Hi, my name is Kim and I am addicted to books. See? I can admit it!!
Wow. Sometimes a single word can sum it up and "wow" does that. Perfected is chilling, emotionally horrifying, and the implications are disturbing. And I loved everything about it!
Ella has been genetically engineered to become the perfect showcase piece for the very wealthy. She has been trained her entire life for this moment, the moment that some member of the elite would choose her to be theirs. She is beautiful, trained in poise and grooming and subservience. Her special gifts have been highly developed so that she may please her owners. She is the perfect pet.
Perfected is set in a dystopian United States, although the the wealthy would argue that the world is their own utopia. The wealthy live on gorgeous estates, while the rest of the world lives in poverty. And this is where it gets scary. In this world, it is entirely legal to own human pets, girls that are genetically engineered and trained to live their lives as the pampered pets of the very elite.
The vocabulary used to describe the world of these girls is dehumanizing, using terms that we normally reserve for animals. The girls are raised in kennels all across the country. The best kennel, the most sought after, is the Greenich kennel... Ella's kennel. The pets are raised in the kennels, spending their lives in training centers learning to be perfect showpieces. They are raised to know that they are never going to be on the same level as their owners, nothing more than pretty pets whose only purpose is to please their owners. When the time comes, they are sold by lottery to the very wealthy. It is expected that their lives will be that of a pampered pet, sheltered and cared for... as long as they act as they should. And if they don't, there is always the red door at the kennel. Once a pet goes through that door, they are never seen again.
When Ella is purchased, she is swept away to live in the home of a prominent congressman, his wife, and his son and daughter. She is given a beautiful room and closet full of gowns. On the surface, it is a beautiful life, an easy life. But her life is not her own. She is at the beck and call of her owners, with no right to thoughts and expectations of her own. She is given a necklace with a beautiful diamond pendant and on the back was the engraved address and phone number of the congressman. A dog tag, albeit a beautiful one. At meals, she is never allowed at the same table, but at a table apart from the family. It is assumed that she is unintelligent and it is perfectly accceptable to talk about her and treat her as if she were not a sentient being.
Ella was purchased to be the pet of Ruby, the congressman's daughter who is a bit of an outcast, and it is fairly obvious that the congressman's wife and son are not thrilled about her presence. The two have different reasons for this, some of which have to do with a previous pet that apparently had something wrong with her and had been returned. But despite the fact that she is intended to be Ruby's, it is the congressman that has a creepy obsession with her. It is that obsession that makes her realize that being a pet is not all that it is cracked up to be, that she is trapped.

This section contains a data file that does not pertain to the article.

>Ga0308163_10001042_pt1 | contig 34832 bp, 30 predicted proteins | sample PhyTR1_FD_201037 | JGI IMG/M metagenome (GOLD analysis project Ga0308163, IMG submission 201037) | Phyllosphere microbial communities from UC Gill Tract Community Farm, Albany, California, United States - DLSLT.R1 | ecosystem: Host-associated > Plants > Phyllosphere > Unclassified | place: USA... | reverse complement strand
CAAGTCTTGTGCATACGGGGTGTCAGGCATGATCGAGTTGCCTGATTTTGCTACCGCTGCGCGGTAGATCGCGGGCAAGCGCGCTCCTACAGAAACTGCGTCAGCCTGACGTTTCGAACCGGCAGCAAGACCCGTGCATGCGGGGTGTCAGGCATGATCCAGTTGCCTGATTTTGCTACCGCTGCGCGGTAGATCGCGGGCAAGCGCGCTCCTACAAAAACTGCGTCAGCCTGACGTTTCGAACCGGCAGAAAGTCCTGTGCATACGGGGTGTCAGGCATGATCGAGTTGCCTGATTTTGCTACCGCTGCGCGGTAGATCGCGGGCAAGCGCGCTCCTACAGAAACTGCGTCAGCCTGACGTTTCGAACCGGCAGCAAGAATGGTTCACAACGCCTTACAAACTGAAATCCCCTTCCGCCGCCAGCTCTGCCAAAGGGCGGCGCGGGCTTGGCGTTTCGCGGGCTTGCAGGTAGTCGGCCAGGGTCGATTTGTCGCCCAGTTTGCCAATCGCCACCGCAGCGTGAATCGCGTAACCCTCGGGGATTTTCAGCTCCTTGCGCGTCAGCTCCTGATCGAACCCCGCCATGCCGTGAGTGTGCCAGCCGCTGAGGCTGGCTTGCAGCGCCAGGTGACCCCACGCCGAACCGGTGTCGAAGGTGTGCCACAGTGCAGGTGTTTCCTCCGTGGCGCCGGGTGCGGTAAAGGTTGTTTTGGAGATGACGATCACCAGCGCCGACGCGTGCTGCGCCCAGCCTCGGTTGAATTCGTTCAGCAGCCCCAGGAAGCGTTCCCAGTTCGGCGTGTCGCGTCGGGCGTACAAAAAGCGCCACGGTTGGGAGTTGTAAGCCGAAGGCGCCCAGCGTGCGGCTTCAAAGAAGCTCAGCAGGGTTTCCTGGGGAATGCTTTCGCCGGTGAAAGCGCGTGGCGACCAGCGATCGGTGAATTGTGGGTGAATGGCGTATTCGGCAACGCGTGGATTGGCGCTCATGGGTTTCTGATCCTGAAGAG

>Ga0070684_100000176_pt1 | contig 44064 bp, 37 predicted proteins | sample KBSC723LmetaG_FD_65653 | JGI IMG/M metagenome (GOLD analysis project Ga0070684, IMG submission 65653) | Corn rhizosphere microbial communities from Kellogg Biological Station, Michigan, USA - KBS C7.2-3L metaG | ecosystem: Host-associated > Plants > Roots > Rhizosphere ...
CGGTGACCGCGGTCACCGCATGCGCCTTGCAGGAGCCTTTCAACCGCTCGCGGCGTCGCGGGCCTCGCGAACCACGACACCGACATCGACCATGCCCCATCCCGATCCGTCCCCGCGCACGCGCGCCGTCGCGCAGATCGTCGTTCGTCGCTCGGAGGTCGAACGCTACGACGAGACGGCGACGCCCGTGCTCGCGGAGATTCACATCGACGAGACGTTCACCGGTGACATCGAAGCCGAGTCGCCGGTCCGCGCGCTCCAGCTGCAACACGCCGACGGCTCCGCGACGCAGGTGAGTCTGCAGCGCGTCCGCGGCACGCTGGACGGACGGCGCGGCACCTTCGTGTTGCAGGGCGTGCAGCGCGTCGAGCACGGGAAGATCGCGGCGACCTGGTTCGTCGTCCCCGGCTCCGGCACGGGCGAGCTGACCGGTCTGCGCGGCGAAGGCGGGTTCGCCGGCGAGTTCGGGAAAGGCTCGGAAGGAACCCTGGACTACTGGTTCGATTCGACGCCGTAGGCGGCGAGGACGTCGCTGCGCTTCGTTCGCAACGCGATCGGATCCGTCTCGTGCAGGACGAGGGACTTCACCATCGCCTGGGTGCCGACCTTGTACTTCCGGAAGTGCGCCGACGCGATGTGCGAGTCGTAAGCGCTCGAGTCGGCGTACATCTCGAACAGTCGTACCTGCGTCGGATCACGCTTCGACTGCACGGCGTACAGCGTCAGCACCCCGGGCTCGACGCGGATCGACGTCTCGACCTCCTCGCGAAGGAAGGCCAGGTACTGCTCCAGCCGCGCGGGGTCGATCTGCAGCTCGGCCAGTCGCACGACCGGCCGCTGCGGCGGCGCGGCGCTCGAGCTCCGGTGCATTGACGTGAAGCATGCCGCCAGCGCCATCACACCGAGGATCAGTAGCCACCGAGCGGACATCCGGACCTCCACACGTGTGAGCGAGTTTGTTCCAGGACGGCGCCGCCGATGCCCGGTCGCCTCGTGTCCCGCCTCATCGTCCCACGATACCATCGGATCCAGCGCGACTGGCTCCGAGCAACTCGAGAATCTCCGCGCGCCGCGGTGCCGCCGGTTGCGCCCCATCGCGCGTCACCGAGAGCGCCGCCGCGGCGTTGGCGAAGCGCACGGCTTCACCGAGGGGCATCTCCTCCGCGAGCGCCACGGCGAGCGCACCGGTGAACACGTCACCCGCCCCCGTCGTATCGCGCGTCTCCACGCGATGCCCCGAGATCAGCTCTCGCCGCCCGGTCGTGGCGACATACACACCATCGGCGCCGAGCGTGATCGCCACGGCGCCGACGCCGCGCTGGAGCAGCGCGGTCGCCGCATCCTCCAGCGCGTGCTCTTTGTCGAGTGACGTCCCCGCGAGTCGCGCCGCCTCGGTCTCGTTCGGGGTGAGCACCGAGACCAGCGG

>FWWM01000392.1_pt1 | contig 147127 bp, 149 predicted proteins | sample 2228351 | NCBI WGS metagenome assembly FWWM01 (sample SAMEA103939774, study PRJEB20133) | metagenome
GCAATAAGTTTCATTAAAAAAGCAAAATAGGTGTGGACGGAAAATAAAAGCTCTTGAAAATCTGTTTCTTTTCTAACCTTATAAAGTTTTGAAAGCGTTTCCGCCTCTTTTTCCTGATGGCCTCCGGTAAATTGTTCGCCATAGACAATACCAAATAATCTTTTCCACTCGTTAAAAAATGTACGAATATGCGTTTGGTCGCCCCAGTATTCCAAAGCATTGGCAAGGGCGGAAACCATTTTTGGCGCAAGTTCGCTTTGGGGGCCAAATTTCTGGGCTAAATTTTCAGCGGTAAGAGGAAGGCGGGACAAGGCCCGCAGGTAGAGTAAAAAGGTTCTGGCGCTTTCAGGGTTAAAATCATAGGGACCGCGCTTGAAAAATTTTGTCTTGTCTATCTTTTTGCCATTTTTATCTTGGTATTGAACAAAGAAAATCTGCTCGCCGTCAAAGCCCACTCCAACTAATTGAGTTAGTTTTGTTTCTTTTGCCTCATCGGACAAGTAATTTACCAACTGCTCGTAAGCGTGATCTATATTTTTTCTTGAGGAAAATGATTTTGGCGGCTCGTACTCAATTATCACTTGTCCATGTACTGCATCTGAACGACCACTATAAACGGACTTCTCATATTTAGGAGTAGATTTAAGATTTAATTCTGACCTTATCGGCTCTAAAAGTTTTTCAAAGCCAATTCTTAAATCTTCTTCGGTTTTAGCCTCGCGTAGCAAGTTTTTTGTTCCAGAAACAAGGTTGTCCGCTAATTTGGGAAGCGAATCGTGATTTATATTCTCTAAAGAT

It was appalling to read about the world of Ella, the dehumanizing ways in which she was treated. It was horrifying to know that this was socially acceptable and legal. The complete lack of humanity that was attributed to these girls was scary. Even those that were against the practice didn't always seem to understand just how unequipped these girls were to live any other way. Every aspect of their lives had been about training to be the perfect pet. No life skills, not even the basics of education. I treat my dog Noelani with more respect than that which was afforded to these girls.
But there was beauty, too, in the romance between Penn (the son) and Ella. He was the only own that saw her as anything more than a beautiful pet. Even Ruby, who was sweet and kind, was young enough to not know any better and tended to see her only as a plaything. But Penn saw her as a person with her own thoughts and feelings and dreams. I have to wonder if Ella's character is modeled a bit after Cinderella.
This is a book that makes you think about what it means to be human. It makes you think about the line between morality and legality. Just because something was socially acceptable doesn't mean that it is right and that message is clear in this story. It is also a story that makes you step back and look at effect of materialism on morality. How important have material things become in this world that it is okay to create and own human beings as a measure of prestige?
Things to love...
--The use of animalesque vocabulary. It sets the tone for the appalling society that the story is set in.
--The romance. It was sweet and epic in that Penn would sacrifice anything to help Ella, even himself.
--The mystery. There are some interesting bits about the previous pets, intimated things that are not fully explained, but left you wondering.
Things I wanted more/less of...
--More explanation about how the world came to be as it is.
--More explanation about why all of the pets seem to be female.
I am a sucker for good, creepy dystopia that is a believable possibility. This was one of those books and I thoroughly hope that there will be more to the story in the future!